Some manufacturer groups are emphasizing that the main reasons for shortages are not so much because of manufacturing failures
but due to inadequacies in the supply chain, especially at the wholesaling and retailing stages. They point to the variety
of reimbursement systems among EU states that has led to big differences in medicine prices between countries. These disparities
are heightened by fluctuations in exchange rates between the eurozone of 17 countries and other EU states with their own currencies,
such as the pound in the UK, which is one of the few large EU pharmaceutical markets outside the euro area.
These gaps between national prices has triggered a considerable amount of parallel trading in medicines with products manufactured
to serve the needs of a country with low prices being diverted by wholesalers, many of them pharmacists with small short-line
wholesaling businesses, to EU countries with higher prices. In the UK, an EU country with a high level of parallel trading,
an estimated 10–15% of the country's 12,500 community pharmacists are using wholesale dealer licences (WDL) to export medicines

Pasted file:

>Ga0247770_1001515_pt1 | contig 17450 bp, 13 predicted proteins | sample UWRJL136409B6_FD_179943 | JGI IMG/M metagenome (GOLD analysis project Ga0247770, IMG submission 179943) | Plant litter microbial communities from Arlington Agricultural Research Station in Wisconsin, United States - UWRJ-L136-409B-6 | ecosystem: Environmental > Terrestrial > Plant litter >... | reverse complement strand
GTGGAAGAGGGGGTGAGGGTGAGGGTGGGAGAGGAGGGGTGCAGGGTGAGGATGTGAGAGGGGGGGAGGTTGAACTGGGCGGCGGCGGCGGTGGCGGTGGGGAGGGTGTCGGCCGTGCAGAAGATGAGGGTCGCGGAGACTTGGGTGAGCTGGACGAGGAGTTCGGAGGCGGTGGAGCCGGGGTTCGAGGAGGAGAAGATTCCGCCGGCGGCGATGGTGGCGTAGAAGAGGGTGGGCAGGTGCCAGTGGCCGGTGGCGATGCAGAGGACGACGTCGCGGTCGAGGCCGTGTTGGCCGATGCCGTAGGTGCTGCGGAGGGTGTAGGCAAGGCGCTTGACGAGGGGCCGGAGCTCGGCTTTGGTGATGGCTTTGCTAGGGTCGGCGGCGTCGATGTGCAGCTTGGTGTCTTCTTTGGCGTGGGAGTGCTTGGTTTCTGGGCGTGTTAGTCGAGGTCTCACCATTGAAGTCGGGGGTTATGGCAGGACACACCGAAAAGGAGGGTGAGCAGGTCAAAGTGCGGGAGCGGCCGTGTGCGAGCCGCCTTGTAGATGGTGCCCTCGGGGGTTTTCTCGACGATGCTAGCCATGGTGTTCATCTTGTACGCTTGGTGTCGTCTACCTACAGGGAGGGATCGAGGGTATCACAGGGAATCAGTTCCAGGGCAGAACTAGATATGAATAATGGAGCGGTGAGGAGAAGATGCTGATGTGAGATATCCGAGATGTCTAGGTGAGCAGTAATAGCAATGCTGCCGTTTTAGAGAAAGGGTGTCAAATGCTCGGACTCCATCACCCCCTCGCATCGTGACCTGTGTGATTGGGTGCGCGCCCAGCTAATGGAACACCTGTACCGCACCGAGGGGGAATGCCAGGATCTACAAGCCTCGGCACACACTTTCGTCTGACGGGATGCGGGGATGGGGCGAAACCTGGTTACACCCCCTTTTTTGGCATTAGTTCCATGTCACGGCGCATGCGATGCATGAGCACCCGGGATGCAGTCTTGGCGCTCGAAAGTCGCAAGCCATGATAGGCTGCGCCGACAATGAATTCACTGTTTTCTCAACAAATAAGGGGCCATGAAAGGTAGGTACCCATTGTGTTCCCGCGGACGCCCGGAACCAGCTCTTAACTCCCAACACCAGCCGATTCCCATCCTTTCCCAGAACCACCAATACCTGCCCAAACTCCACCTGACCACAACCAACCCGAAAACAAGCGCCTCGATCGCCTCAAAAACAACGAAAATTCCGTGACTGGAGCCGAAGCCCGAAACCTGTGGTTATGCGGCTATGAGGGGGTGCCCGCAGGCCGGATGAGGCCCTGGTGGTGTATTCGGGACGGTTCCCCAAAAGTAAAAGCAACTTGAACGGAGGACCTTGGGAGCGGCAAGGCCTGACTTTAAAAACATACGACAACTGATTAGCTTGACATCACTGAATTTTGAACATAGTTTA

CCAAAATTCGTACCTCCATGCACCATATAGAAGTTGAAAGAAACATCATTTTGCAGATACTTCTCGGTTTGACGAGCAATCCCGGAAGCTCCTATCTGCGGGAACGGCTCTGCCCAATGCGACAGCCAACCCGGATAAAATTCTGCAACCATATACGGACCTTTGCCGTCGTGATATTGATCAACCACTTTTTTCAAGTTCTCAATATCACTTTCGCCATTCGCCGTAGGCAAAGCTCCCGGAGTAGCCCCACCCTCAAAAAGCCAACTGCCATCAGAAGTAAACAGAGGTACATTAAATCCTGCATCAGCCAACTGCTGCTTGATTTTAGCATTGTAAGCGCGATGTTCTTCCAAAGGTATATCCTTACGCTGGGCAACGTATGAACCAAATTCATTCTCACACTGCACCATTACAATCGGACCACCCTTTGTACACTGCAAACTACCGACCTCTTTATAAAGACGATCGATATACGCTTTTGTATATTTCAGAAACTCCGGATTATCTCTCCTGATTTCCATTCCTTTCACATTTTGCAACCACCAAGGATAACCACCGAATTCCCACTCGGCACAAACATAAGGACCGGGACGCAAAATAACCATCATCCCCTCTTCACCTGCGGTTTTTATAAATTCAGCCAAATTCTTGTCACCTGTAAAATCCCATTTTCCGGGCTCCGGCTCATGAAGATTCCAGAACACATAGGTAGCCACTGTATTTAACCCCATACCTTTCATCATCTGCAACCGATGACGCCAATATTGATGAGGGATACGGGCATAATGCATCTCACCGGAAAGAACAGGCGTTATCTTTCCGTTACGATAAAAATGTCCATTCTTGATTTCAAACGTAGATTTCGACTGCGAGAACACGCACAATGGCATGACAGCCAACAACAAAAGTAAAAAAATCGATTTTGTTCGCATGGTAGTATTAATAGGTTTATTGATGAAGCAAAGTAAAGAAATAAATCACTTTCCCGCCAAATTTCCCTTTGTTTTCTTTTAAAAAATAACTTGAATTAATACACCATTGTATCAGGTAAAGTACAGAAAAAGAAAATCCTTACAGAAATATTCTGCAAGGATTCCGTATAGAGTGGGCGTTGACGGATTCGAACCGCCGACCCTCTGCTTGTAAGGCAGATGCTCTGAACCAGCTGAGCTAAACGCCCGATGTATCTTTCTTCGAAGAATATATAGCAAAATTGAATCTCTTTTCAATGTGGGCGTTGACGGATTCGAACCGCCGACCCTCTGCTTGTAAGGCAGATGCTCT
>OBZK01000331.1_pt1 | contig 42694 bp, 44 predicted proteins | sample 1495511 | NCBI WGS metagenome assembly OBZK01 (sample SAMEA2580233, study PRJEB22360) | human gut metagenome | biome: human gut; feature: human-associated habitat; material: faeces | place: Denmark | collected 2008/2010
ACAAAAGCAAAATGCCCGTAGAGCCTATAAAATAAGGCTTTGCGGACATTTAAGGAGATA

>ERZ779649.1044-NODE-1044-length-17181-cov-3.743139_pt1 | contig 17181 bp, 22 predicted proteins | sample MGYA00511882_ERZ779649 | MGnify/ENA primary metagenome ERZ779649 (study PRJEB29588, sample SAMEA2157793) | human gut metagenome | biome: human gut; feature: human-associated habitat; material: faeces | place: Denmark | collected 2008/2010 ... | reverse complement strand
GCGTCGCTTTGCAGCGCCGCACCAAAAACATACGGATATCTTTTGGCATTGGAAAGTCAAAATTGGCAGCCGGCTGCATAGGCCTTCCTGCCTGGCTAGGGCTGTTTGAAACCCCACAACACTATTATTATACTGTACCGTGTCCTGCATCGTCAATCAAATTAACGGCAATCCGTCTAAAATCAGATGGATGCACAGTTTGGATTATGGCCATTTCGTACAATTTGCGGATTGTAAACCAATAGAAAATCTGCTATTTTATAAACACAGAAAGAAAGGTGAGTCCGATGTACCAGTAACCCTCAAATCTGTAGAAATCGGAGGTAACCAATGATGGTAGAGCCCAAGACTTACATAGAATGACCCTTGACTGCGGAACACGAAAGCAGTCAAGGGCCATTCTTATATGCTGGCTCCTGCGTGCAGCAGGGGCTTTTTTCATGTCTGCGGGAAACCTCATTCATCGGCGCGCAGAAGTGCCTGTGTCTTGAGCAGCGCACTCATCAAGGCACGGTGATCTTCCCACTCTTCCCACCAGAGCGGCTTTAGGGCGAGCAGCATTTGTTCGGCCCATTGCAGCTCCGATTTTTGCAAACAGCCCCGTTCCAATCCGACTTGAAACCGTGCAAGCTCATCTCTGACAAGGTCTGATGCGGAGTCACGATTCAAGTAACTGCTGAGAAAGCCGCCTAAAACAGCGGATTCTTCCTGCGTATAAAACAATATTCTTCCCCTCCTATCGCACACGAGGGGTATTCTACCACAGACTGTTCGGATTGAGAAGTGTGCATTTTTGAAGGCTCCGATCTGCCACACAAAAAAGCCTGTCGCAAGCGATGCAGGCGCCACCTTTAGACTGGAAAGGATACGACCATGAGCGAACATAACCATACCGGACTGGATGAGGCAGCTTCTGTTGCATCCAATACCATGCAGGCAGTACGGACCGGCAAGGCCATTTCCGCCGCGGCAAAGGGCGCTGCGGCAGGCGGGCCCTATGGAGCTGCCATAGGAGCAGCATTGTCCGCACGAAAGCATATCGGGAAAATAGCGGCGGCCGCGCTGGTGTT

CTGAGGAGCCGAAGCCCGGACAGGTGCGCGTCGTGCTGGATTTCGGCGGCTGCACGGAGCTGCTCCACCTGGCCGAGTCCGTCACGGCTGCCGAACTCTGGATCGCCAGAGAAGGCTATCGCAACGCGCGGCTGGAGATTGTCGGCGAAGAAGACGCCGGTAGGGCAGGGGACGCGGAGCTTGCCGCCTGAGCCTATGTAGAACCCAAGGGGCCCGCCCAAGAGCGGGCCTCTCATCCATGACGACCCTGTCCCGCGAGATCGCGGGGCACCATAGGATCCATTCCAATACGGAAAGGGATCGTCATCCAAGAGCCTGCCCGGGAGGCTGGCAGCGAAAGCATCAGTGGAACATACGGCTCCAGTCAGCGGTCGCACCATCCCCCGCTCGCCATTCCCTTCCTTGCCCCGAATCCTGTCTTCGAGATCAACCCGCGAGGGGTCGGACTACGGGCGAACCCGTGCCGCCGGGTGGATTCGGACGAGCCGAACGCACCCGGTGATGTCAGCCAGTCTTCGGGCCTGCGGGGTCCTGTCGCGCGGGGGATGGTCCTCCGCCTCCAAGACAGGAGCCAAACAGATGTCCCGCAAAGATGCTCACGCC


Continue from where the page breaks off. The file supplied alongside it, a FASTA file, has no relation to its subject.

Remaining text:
to other EU states.
"Parallel trading by pharmacists with wholesale dealer licences is the main cause of current shortages of branded medicines
in the UK, not manufacturing problems," explains Sam Ogden, a supply-chain specialist at the Association of the British Pharmaceutical
Industry (ABPI), London, to BioPharm International.
"UK medicine prices are, at the moment, among the lowest in Europe so there is a big incentive for pharmacist wholesalers
to divert medicines supplied to them for dispensing purposes to other European countries with higher prices."
Parallel trading is legal in the EU because the right to benefit from the free movement of goods underpins the Union's single
internal market. As a result of it, the ABPI claims that manufacturers oversupply the UK market with their branded medicines
by an average of 120–130%. Ironically, this excess supports the case put forward by the parallel traders that their activities
are helping channel surplus supplies to countries with scarcities of medicines. Disagreement between different groups about
issues like parallel trading merely highlights the complexities of sorting out the EU's problems with medicine shortages.
Sean Milmo is a freelance writer based in Essex, UK, email@example.com